Eric Vespe: Music is emotion in movies. Your Up score is a perfect example. At the beginning of that film your music is the dialogue for Carl's life story. Maybe you guys can talk about shouldering that responsibility in a movie like this. You have hundreds, if not thousands, of people working here at Pixar to bring these characters to life, but ultimately if the score is jarring it can derail all that work they've done. Not to put more pressure on you guys...

Michael Giacchino: The emotion is the number one thing in the back of my mind. Always. A film like this is so tricky because you could easily just put music everywhere. You could not care about throwing in source or score and let them bleed into each other, hoping no one would notice, but that's not what we wanted.

One of my things talking with Adrian (Molina) and Lee (Unkrich) was saying that as important as figuring out where you want music is it's just as important to figure out where you don't. You want music, when it's there, to mean something, to have something to say. If it's just talking all the time it's like that person you get into a conversation with at a party that you just can not get away from and just won't shut up. So many movies do that and it's just like constant wallpaper.

It was about how do we balance these three ideas: song, source and score, and get that to tell the story in a proper story in the same way you would if it was just score.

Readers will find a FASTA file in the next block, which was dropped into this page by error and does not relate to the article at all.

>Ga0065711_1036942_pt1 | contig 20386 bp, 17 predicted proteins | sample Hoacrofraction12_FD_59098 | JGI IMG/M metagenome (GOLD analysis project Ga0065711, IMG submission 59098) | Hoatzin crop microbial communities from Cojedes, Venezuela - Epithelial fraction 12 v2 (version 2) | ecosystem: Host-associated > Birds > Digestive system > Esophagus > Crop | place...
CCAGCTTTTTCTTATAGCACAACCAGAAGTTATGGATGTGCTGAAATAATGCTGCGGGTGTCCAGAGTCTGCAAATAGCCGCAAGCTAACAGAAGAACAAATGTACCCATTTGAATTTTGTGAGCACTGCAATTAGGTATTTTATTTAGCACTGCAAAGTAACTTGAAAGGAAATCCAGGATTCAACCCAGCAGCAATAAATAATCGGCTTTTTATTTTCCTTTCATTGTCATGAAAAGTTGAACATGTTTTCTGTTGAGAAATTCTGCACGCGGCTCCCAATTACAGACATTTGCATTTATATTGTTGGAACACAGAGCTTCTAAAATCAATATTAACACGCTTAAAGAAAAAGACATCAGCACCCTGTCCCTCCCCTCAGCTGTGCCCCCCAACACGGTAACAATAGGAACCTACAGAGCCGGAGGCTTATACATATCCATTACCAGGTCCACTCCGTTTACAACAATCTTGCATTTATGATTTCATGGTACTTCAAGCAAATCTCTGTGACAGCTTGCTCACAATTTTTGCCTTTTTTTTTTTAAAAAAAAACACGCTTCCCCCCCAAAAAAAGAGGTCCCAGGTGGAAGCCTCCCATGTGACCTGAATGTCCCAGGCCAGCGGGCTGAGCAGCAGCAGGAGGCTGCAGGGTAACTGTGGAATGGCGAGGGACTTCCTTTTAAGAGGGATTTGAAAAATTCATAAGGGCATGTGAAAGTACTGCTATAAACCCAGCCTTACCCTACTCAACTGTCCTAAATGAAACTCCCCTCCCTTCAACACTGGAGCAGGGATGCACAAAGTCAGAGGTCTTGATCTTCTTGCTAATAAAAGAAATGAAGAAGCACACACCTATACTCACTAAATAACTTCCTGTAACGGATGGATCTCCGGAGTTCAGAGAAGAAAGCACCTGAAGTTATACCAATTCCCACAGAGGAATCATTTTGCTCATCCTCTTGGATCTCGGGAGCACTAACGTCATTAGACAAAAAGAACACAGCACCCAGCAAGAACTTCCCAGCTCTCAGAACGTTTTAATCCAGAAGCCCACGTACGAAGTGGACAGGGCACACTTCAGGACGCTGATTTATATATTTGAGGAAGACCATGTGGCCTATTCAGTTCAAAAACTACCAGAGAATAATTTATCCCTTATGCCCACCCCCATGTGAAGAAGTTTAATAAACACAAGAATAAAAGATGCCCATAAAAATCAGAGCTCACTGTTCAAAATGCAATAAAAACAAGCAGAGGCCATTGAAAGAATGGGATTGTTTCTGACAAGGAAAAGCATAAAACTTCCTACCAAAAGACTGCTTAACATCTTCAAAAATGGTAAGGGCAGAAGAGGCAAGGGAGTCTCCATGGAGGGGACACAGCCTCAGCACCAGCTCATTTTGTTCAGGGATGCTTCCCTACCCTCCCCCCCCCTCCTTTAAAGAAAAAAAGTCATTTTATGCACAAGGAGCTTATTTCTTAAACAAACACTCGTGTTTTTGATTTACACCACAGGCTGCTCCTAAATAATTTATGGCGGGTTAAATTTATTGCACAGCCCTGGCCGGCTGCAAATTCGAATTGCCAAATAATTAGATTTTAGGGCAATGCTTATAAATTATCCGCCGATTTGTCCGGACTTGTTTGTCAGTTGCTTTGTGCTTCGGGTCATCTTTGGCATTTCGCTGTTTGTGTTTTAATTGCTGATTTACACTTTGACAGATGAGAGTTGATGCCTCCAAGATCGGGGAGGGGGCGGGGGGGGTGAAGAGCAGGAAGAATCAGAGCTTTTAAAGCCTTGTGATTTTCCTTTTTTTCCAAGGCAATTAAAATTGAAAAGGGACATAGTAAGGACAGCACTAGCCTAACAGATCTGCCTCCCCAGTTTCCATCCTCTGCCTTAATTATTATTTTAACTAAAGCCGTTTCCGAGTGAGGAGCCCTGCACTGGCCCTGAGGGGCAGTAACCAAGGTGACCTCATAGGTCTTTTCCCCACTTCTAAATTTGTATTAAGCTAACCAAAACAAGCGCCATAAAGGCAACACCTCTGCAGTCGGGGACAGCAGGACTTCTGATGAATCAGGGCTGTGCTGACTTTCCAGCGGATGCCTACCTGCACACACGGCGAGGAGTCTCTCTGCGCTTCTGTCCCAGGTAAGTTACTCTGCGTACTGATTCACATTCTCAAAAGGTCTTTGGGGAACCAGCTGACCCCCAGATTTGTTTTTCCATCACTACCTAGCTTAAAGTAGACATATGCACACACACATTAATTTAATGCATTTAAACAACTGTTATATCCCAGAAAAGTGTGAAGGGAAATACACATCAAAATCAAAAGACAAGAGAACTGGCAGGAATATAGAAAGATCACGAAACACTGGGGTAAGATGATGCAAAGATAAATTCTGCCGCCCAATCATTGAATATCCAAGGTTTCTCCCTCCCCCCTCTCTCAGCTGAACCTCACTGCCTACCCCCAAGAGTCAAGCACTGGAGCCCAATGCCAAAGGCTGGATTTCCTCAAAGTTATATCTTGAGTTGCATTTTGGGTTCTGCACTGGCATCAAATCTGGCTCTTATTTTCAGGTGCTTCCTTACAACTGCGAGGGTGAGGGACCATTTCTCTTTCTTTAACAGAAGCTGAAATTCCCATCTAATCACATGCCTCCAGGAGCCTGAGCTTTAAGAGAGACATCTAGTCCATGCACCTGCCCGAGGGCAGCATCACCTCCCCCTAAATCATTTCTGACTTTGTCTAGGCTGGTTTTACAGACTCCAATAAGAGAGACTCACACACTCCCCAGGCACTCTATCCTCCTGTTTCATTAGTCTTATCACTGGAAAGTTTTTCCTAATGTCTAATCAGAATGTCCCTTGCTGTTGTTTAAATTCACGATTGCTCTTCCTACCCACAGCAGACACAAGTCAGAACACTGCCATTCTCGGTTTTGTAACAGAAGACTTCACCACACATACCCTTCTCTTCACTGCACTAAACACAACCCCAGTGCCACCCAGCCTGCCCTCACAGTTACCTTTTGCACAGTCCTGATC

Eric Vespe: You also want to give it personality, too, I bet. A lot of times that comes from happy accidents. How open were you guys to that?

Germaine Franco: Totally open. That's the only way to be on a project like this, or any project. You have to keep experimenting. By experimenting you find what you're looking for. Sometimes you try four or five different versions and the first one is the best, but you only know that because you tried the other ways. That's one of the things that I learned from working with the Pixar team. Don't be afraid to try things. You don't have to make it a huge effort and try to make it perfect. Just see. Does that idea work? Oh, it doesn't. Here's another idea. Not having a preconceived notion of what the outcome has to be.

In Mexico that was what was so beautiful. He were were sitting in a room with a lot of musicians, giving them charts of all these things. I didn't know if they would be able to play it, but I thought “let's find a way for them to engage with the music.” There's some source music that I think came out really beautiful because of that.

Michael Giacchino: Oh, yeah. It's amazing to listen to. When you write something you have it in your head what you want it to sound like and you're maybe writing it just on the piano and then Germaine does these beautiful arrangements of these tunes and the next thing you know they come back and you're like “Oh, my God! That really sounds like it just came out of the country, like it had been there forever! How does that happen?!?” It's a crazy, wonderful magic trick.


Coco is in theaters now and now you can go see it knowing even more about the thought put behind the music.